How does propulsion work?
This is the third of Sir Issac Newton's laws of physics, and one that is very important to space flight. Here's how it works. If you push on anything, it pushes back on you. That's why if you lean against the wall, you don't just fall through it. The wall pushes back on you as hard as you push on it, and you and the wall stay in place. If you throw something, you put more force behind it than just leaning on it, so it pushes back with more force. This is hard to observe, because usually, if you throw something away from you, the friction between you and the floor makes resistance to keep you in place.
But if you take away the friction and try again, you will move away from the thing you threw as much as it moves away from you.
The bigger the push, the bigger the push back. That's why cannons and guns recoil. As the cannon ball flies on one direction, the cannon moves in the opposite direction. If we turn the cannon up on end, it gets a little closer to how a rocket works. The force that pushes the cannon ball down also pushes the cannon up. But since the cannon is bigger than the cannon ball it has more inertia acting to keep it in one place. We would need a larger force to push the cannon a great distance. If we could make a long continuous hot explosion in the cannon, instead of one quick one, we could push the cannon a far distance. The air that is heated would push out the back, pushing the cannon in the opposite direction. This is how jets work as well as how rockets get into space. Remember, because every action has an equal and opposite reaction something will go forward if it is pushing matter behind itself.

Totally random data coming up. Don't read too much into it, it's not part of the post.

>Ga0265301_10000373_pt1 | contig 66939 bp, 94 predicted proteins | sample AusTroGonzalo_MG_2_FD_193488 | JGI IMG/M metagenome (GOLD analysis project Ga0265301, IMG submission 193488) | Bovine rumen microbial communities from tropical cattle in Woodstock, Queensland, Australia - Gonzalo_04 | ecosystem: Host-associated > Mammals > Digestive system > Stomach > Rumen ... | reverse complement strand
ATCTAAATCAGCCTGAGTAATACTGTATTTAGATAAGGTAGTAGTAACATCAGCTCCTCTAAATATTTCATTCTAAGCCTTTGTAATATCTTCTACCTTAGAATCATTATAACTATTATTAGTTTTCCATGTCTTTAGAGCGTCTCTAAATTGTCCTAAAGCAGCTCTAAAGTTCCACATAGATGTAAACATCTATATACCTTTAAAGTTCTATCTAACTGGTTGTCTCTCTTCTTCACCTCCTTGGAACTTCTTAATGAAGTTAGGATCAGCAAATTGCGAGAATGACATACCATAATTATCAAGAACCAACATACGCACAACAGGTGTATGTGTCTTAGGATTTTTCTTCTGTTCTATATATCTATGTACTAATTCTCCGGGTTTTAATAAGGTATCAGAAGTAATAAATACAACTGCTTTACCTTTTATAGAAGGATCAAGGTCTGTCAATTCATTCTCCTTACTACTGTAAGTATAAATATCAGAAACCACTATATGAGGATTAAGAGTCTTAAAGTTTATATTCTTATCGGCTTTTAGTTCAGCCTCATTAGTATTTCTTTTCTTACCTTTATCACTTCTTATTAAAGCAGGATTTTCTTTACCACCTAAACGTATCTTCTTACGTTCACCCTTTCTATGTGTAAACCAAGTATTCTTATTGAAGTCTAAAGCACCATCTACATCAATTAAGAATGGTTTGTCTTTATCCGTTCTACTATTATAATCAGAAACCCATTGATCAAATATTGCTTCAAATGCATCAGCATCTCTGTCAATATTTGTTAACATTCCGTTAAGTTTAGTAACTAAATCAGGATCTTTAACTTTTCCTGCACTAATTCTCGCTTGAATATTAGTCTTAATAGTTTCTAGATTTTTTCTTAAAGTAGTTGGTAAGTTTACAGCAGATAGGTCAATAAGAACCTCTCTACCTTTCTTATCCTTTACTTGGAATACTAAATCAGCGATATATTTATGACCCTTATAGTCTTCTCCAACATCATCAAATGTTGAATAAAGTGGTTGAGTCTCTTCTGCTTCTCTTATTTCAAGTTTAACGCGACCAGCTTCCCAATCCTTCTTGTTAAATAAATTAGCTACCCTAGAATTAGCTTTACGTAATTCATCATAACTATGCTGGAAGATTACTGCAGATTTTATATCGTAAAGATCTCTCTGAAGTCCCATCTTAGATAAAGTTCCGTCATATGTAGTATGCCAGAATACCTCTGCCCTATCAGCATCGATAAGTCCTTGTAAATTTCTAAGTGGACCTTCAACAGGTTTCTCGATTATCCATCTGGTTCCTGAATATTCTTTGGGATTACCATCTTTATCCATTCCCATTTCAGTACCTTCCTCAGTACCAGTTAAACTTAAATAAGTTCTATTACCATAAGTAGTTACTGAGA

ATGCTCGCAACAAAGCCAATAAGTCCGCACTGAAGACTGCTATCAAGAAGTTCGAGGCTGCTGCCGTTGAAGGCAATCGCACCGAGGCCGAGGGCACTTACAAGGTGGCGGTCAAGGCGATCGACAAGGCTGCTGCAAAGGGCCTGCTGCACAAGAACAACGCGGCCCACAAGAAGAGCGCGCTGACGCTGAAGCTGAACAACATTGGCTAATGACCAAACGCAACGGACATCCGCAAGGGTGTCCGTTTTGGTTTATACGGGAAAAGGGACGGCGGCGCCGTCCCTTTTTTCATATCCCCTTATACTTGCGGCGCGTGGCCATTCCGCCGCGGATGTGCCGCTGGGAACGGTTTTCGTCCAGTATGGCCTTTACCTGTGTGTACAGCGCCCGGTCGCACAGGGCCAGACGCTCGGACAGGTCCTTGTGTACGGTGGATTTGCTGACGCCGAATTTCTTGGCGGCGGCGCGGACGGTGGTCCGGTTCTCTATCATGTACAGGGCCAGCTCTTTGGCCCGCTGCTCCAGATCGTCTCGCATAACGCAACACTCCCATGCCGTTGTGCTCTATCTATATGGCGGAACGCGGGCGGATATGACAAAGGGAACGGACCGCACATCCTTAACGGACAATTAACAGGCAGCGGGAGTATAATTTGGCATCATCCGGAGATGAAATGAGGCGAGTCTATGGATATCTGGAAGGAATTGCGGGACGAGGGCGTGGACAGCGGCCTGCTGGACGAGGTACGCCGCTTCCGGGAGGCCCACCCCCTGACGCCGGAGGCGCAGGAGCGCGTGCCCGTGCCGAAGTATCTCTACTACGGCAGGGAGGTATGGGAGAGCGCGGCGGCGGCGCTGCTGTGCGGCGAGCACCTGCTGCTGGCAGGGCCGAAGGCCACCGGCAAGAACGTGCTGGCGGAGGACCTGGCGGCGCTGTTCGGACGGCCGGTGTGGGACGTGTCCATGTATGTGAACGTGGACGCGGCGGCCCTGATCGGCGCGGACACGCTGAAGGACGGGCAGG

How did DS1 get into space?
How does DS1's engine work?
How could something as small as an atom move a space craft?
How do conventional rockets work?
What is energy?
Why is mass important?
What is thrust?
What is resistance?
Is there any resistance to movement in space for DS1?
Why do ion engines need a vacuum to work?